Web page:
I  understand that the hysteria around this issue is due to the powers that would shut it down for good, but surely there is room for discussion around some of the more real and serious issues surrounding the industry, such as what the reality is for most of the female performers involved. Of course they have the right to do whatever they wish with their bodies, but there are many practices that have been outlawed in this country because they are considered inhumane ways for people to earn a living. One example is that freak shows have been outlawed. There is debate on either side of that issue, partly from people who used to be able to earn a living as freaks in sideshows but are no longer able to due to the law. But I assume that the law felt that people did not have the right to debase themselves and be laughed at by others even if they wanted to, because that law (unusual to say the least in such an extreme capitalist society) upholds human dignity over peoples’ right to earn a living in whatever way they choose.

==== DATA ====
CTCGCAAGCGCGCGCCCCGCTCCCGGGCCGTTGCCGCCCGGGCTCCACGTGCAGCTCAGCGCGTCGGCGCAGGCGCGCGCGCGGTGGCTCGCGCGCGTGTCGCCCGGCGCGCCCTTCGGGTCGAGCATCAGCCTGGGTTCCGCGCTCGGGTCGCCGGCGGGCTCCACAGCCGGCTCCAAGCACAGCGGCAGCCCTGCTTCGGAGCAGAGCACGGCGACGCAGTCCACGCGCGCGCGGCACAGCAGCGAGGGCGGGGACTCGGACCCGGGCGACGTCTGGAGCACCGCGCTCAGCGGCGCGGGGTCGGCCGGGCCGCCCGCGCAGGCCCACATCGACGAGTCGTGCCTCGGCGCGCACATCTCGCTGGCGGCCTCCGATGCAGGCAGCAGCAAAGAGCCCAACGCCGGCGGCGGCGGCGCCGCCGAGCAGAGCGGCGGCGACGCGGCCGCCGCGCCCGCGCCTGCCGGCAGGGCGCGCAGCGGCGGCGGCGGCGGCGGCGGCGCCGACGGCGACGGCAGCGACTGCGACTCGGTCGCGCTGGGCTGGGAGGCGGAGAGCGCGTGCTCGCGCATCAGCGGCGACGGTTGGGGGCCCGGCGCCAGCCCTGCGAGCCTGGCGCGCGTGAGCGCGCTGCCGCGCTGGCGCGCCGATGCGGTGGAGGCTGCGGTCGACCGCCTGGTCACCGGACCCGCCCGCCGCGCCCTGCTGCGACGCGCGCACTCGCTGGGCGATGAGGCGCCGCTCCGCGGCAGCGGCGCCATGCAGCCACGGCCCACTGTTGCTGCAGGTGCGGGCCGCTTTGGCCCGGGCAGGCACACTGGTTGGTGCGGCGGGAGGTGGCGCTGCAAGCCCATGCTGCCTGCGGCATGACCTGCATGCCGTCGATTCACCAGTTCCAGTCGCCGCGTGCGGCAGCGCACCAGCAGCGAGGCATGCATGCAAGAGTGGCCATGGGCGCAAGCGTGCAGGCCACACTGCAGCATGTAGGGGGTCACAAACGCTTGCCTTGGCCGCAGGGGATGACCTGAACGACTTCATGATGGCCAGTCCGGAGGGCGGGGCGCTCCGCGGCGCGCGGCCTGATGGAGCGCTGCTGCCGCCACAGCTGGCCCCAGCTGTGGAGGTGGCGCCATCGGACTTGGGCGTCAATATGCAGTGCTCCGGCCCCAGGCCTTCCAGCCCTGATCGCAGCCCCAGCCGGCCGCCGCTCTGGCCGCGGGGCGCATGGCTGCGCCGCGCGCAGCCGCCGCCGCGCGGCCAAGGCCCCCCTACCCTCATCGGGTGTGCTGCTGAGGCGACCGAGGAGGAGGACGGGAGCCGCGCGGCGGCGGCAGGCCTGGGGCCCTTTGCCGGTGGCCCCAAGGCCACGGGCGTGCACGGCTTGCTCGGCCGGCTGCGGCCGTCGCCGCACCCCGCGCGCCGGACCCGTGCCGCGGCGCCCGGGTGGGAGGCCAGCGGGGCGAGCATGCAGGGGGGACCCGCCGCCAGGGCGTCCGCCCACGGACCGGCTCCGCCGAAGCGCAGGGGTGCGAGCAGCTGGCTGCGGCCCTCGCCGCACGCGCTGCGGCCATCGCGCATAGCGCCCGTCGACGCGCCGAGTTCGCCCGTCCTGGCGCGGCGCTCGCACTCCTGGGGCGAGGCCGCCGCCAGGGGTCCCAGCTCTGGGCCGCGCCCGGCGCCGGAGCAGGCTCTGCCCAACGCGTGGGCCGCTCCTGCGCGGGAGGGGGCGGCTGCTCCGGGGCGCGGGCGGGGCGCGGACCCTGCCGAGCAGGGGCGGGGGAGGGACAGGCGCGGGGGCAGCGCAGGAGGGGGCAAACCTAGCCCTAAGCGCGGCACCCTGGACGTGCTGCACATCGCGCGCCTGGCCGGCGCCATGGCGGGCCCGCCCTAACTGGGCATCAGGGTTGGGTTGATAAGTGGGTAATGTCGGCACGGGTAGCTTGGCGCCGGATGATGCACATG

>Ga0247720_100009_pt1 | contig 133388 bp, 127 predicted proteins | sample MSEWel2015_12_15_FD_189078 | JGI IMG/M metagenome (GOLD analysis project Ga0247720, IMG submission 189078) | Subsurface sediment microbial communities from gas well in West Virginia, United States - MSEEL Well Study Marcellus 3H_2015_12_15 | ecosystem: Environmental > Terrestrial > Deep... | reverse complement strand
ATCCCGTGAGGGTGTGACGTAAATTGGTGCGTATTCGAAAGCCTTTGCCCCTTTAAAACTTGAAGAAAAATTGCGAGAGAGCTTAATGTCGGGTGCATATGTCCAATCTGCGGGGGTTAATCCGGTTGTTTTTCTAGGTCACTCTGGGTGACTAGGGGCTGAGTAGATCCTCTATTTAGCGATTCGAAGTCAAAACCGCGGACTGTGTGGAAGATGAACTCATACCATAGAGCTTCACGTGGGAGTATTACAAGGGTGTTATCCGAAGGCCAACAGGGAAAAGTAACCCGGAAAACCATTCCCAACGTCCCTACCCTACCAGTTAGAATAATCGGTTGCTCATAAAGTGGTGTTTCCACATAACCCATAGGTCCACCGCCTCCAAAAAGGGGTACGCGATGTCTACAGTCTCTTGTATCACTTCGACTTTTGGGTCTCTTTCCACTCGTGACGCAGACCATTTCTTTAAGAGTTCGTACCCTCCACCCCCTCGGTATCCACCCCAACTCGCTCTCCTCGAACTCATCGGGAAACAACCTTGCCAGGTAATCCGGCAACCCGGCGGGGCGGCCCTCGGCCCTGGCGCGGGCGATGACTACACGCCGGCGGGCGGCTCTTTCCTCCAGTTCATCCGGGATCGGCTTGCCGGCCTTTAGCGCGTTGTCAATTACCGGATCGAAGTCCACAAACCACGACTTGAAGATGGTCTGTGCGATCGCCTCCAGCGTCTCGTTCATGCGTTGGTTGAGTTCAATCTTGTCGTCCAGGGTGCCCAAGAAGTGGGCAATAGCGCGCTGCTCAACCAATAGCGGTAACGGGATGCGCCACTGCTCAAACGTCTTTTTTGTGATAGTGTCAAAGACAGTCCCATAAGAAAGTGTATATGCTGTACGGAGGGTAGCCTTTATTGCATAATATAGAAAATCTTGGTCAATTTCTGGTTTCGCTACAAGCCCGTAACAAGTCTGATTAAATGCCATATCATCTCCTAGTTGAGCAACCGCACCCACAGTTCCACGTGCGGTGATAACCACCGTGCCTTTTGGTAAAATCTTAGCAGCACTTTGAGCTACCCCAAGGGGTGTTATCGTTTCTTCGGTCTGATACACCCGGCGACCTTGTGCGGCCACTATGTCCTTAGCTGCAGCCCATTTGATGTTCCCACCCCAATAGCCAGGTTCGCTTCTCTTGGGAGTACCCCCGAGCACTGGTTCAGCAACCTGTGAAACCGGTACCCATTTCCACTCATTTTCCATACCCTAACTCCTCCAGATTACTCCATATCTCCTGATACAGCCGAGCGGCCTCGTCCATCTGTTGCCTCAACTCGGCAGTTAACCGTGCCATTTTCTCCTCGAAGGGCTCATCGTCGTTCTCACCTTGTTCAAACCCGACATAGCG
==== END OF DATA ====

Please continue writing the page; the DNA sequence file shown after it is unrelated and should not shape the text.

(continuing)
I know that there are women out there who enjoy performing in porn and are in charge of their own lives and decisions, but the research I’ve done shows that the majority are drug users with few economic options who would like to get out if they could. I find the discussion about sex and porn among sex-positive scholars to be woefully limited, because most are living in a la-la land where women love everything they do in porn and everyone is nice and clean and happy. Most of us now seem to support an “anything goes” capitalist attitude to material that really does harm people, both performers and audiences.
    I’ve also found that cultural discussion surrounding women is hysterical and extreme on both sides of the aisle, from businessmen being dragged over the coals for paying a harmless compliment to an employee, to porn producers tricking young girls into performing acts that hurt and degrade them, and serving up the humiliation of women as the status quo for big cash. It’s sad too that there’s so much rage too surrounding these issues. Surely the right to earn a living is not the only human right. I don’t have the answer, but I think Dines’ arguments are thoughtful and are a good resisting voice out there.
     

  34. Anna says: